Conflict,and the mass movement of people including asylum-seekers, migrants and indeed sometimes perpetrators of international crimes across borders, continue to reinforce the fundamental importance of international criminal law to domestic jurisdictions around the world. What are national justice agencies to do with an individual who has allegedly committed crimes in the context of conflict abroad, but who is not capable of being returned to their country of origin?
The importance of international criminal law relates not only to defining the nature and scope of international crimes, whether these are characterised as “core” crimes such as genocide, crimes against humanity and war crimes, or transnational crimes including human trafficking and the smuggling of migrants. It also relates to the principles underpinning international cooperation in criminal justice matters, usually reflected in domestic legislation as well as bilateral and multilateral agreements. On the basis of these foundational principles, national authorities cooperate with one another for the purposes of investigating and prosecuting those responsible for such crimes.
The Specialisation Course for Junior Prosecutors on International Criminal Justice and International Cooperation in Criminal Matters is designed to highlight the most important synergies between international criminal law and the domestic prosecution of international crimes, including transnational crimes such as terrorism, human trafficking, the smuggling of migrants and cybercrime.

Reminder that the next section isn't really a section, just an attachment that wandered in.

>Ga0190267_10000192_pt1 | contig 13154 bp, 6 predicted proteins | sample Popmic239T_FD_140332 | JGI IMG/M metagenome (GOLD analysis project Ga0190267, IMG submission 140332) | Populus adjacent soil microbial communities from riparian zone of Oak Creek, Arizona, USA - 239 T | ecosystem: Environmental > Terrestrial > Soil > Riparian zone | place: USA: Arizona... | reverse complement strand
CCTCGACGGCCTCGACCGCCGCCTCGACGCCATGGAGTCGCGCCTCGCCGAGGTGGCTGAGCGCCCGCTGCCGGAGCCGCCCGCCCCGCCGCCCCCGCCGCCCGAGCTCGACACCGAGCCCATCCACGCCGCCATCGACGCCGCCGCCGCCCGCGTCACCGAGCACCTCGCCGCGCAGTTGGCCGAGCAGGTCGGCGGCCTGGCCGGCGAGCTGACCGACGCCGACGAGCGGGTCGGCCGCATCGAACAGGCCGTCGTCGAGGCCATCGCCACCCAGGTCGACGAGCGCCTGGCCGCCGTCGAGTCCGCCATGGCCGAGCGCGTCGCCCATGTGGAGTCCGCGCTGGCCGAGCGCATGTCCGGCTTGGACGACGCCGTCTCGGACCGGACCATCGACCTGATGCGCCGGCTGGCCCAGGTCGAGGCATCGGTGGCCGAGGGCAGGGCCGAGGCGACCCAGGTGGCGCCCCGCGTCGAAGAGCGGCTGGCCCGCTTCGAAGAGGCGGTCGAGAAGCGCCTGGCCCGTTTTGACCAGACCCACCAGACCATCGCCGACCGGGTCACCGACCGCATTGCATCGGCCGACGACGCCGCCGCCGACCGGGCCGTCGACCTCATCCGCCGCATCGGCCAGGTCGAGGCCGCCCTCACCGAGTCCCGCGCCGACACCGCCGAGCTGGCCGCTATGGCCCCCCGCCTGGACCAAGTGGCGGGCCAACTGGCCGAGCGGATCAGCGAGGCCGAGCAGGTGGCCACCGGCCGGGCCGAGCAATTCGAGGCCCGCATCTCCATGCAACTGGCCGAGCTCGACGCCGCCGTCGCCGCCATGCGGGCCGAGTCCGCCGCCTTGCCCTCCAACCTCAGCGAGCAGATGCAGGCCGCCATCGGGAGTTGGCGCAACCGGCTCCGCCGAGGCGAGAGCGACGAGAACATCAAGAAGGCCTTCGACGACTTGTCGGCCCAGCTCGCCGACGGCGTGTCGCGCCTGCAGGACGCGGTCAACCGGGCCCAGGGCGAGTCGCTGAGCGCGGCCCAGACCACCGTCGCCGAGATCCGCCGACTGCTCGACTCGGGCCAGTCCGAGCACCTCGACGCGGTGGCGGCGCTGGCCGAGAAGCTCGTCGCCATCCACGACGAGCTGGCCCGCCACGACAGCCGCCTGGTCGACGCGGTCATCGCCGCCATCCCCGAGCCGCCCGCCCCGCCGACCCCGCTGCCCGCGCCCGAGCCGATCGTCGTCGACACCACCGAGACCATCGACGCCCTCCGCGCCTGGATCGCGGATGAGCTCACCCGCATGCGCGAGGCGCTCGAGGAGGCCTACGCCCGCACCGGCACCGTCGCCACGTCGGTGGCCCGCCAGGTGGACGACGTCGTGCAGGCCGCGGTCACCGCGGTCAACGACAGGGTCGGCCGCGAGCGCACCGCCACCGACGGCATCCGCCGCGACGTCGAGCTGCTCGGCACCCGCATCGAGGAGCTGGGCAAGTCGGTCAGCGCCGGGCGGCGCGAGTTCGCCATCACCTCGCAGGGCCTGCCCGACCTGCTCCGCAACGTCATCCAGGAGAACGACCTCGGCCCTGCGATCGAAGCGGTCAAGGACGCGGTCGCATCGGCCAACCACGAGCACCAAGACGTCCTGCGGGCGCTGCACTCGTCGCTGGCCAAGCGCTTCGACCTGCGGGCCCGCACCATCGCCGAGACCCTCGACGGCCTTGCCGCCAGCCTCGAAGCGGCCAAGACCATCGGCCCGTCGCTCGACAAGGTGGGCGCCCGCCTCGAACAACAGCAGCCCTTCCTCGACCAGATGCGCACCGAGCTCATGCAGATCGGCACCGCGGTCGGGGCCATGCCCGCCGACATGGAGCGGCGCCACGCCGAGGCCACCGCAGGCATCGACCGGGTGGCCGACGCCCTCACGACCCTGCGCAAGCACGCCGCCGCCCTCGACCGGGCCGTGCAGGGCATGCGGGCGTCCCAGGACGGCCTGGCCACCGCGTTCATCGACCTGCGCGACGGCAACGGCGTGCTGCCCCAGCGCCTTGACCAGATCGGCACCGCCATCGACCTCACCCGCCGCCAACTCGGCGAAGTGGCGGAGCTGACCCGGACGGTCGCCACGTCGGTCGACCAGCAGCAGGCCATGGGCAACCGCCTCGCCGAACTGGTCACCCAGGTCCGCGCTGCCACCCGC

Over two weeks, the Specialisation Course prepares domestic prosecutors to work on cases involving core international crimes and transnational crimes, and also gives specialised training in international legal cooperation in criminal justice matters, aspects of which include mutual legal assistance, extradition, the transfer of prisoners, the transfer of criminal proceedings, execution of foreign sentences and recognition of foreign criminal judgments.
The Specialisation Course employs a wide variety of interactive, practice-oriented and experiential methods. These methods are designed to equip participants with the knowledge, analytical tools, practical skills and proven techniques required to develop effective investigation and prosecution strategies relevant to their areas of practice and/or interest.
In particular, participants will:
- develop their understanding of international criminal law and its relationship to other international legal regimes, including in particular international humanitarian law and international human rights law;
- develop a deeper understanding of international criminal law in the context of key transnational crimes and their prosecution at the domestic level;
- develop specialised knowledge and skills in respect of utilising legal tools to enhance international cooperation in the investigation and prosecution of international crimes;
- develop a more sophisticated understanding of the challenges to international legal cooperation, and tools to overcome these challenges, including in respect of information communication technology and digital evidence;
- gain an invaluable opportunity to interact with and learn from other criminal justice professionals and leading experts in their field: and
- build and strengthen informal networks with fellow prosecutors from around the world.